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17 December 2009updated 27 Sep 2015 2:28am

Politics and the law: on collision course?

The diplomatic storm over Tzipi Livni continues

By Samira Shackle

 

William Hague, Harriet Harman and Bob Marshall-Andrews discuss the Tzipi Livni question at PMQs yesterday.

 

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On Tuesday, I blogged about the diplomatic row triggered by a British court issuing an arrest warrant for the former Israeli foreign minister Tzipi Livni. It rages on.

At PMQs yesterday (watch the video above), Bob Marshall-Andrews asked Harriet Harman whether she would support the power of the courts to issue proceedings against anyone where there is sufficient evidence. It was a clear reference to this case. Harman replied that she supports judicial independence.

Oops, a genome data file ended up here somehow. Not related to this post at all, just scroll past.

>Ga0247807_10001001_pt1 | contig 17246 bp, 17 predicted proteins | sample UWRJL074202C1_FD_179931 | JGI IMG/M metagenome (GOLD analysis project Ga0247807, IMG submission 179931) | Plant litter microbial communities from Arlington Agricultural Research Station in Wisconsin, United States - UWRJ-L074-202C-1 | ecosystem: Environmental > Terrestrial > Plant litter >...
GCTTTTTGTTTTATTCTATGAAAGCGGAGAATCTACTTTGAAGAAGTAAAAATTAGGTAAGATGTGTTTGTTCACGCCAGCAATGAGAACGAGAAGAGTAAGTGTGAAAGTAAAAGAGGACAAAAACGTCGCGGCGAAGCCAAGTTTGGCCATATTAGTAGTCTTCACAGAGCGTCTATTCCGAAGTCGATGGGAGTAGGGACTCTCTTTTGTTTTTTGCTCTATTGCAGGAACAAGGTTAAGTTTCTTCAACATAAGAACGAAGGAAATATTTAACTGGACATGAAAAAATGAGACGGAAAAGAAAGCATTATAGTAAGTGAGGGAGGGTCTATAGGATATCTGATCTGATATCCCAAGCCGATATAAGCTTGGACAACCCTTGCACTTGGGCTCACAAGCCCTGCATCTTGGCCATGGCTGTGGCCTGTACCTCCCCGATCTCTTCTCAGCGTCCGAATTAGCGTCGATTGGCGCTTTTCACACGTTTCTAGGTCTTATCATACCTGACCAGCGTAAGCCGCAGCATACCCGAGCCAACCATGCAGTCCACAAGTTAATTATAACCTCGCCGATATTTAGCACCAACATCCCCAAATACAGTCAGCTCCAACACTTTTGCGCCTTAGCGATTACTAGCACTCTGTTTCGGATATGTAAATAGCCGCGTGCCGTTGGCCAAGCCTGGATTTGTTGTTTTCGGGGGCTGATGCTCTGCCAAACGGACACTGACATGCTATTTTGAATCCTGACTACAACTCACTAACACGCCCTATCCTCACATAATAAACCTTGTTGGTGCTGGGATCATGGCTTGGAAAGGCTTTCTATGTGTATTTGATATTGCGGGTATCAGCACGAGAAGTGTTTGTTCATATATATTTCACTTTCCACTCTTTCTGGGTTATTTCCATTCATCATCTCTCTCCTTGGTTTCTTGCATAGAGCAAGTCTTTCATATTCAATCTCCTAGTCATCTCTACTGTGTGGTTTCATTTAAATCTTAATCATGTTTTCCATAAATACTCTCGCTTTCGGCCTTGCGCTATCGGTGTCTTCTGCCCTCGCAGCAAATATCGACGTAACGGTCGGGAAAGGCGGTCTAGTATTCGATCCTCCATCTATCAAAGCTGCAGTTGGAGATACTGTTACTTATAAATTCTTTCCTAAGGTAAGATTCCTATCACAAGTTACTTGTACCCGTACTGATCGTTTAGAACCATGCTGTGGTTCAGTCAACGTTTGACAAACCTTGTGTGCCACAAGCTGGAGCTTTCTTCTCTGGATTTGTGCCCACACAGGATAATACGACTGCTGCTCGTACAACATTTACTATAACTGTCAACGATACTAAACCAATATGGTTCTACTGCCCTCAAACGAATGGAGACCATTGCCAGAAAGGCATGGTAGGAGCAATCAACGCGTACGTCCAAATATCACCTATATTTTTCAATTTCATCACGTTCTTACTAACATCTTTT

But the plot thickens. The present law allows the courts to issue a warrant for a non-citizen who has allegedly committed a war crime in another country. Today it has been reported that this will change, with Gordon Brown said to be pushing for plans to build in “safeguards” in criminal cases against visiting foreign leaders. These “safeguards” will entail granting the attorney general full power of veto for suspected war criminals.

It might just be me, but does that sound like an encroachment on judicial independence?

It was also reported that Brown telephoned Livni to tell her that he “strongly opposed” the warrant, while the Foreign Secretary, David Miliband, called Livni and his Israeli counterpart, Avigdor Lieberman, to apologise. A diplomatic nicety, perhaps, but the planned changes to the law — which follow calls from Israeli politicians to, well, change the law — signal a much more worrying collision of politics and justice.

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